I don’t mean recent blog-less days when I was disconnected from everyone—and everything—online. And I don’t mean Daniel’s trip to Buenos Aires (3 days down, 5 months to go…..not that I’m counting.) My separation issues go way deeper…and way back.
Back to the beginning…..when parenting experts inform you that separation anxiety is a big issue for children during early childhood. I read all the right books. But the books don’t mention that separation anxiety could be an even bigger issue for me.
It took a couple months before I would venture away from my newborn daughter. And that was done under pressure from my husband—who suspected he might never peel me away alone ever again.
H dragged took me out to lunch and we left Alli with a very sweet older woman we knew, a grandmotherly type who had volunteered to babysit. This was of course in the dark ages before I had a pager or a cell phone. Naturally, I called home the minute I could get to a phone, which was the minute I got to the restaurant.
Was I a little anxious? Let’ s just say I never digested the meal. Because I never ate it .
When there was no answer after repeated calls, we rushed home so I could rescue Alli from this grandmother/terrorist. And sure enough, we caught her in the act—of rocking Alli to sleep outside on the patio where she couldn’t hear the phone ringing off the hook.
Immersion parenting—and other phrases describing parenting styles—don’t quite describe what I experienced when I became a mother. For me separation anxiety was real and relentless.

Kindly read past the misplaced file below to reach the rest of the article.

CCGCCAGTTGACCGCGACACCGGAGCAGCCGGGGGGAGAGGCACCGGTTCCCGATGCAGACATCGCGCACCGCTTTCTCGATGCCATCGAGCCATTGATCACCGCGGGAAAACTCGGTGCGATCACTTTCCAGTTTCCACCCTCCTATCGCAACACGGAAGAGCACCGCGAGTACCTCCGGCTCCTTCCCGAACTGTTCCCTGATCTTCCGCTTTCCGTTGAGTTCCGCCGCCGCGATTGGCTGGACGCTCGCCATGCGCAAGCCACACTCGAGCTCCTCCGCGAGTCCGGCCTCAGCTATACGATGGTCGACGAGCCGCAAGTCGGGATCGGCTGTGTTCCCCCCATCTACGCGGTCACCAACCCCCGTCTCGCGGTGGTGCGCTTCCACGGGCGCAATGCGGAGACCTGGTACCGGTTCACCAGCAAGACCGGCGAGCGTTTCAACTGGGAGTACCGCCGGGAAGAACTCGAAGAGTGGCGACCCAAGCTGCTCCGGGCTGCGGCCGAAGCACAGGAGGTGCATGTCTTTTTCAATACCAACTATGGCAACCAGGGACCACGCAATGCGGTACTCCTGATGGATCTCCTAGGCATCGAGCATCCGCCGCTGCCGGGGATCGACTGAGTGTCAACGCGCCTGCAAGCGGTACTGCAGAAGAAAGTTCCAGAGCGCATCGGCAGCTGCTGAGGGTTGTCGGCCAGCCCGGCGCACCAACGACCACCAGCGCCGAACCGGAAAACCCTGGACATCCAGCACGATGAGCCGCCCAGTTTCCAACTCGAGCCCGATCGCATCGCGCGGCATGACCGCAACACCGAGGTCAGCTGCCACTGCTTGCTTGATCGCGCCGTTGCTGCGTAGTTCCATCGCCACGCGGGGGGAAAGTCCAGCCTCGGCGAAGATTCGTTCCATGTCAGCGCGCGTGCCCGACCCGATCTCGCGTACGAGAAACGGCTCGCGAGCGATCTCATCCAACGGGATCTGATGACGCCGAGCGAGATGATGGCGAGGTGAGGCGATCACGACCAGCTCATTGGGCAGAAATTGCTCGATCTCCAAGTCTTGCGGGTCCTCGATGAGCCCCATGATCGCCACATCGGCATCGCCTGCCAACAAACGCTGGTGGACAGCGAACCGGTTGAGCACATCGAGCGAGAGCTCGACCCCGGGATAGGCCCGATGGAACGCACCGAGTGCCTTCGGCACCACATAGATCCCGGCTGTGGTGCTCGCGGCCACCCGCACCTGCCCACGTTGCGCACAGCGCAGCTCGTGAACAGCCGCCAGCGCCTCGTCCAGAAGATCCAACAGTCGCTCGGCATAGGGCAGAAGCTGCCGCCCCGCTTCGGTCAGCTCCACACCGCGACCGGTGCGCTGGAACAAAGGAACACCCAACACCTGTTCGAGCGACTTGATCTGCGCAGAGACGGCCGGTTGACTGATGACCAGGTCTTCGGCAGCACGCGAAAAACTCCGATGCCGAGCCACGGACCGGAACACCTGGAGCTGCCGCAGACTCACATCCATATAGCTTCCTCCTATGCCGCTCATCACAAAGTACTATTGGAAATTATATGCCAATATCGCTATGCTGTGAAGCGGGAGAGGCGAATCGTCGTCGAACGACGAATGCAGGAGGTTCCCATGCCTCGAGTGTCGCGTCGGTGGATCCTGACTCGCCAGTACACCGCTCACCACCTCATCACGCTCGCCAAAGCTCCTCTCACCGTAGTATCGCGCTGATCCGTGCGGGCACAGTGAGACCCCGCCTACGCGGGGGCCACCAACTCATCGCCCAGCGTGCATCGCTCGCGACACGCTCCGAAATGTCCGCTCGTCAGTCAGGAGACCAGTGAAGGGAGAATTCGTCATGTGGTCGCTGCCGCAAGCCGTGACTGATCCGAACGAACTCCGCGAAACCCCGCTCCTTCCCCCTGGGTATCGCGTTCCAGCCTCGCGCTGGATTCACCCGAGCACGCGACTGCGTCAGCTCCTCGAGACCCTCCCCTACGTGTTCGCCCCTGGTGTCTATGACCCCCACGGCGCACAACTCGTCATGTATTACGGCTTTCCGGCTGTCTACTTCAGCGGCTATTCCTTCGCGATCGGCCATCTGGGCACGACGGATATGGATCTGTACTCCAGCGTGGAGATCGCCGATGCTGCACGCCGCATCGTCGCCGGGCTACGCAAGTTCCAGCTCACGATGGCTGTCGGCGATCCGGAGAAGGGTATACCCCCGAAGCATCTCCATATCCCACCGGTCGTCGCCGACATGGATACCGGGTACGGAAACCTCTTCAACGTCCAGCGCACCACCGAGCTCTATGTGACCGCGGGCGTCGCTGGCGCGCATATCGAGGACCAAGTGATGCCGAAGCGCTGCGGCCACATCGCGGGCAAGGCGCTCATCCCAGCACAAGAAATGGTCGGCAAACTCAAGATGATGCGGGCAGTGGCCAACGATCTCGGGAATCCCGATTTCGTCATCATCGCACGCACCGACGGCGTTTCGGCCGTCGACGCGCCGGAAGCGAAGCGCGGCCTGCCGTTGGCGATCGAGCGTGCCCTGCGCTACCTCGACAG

So maybe it was a little extreme. It wasn’t my fault. I learned that my separation anxiety could be traced to—and caused by—the early death of my mother. Although not everyone who loses a mother will react in such an extreme way.
It also turns out there’s something else they don’t mention in those early childhood parenting books—Separation , Act II.
It’s a normal and necessary part of growing up—both for kids and for parents. I’m not an expert, but from what I know, phase two—- separation and independence— can be far more complicated and challenging than your kid having a meltdown on the pre-school playground. That psychological baggage can weigh heavily and painfully—on both sides.
Since separation anxiety was so traumatic for me in the early years, you’d assume I’d be a basket case when my kids fly away from the nest. Everyone figures that Argentina is so far away, I’ll fall apart.
I think maybe I used up my allotment of tears and fears when I faced the ultimate separation anxiety. Though there’s no cure for cancer, for me cancer was a curious cure for separation anxiety.
These days, though I still have my moments, I”ve flipped—–from less separation and more anxiety—-to more separation and less anxiety.
Even with this latest and longest separation—in time and distance—I’m out of character—and oddly at ease. Almost like a normally neurotic Jewish mother.
Then again, I’ve already got my ticket to Buenos Aires.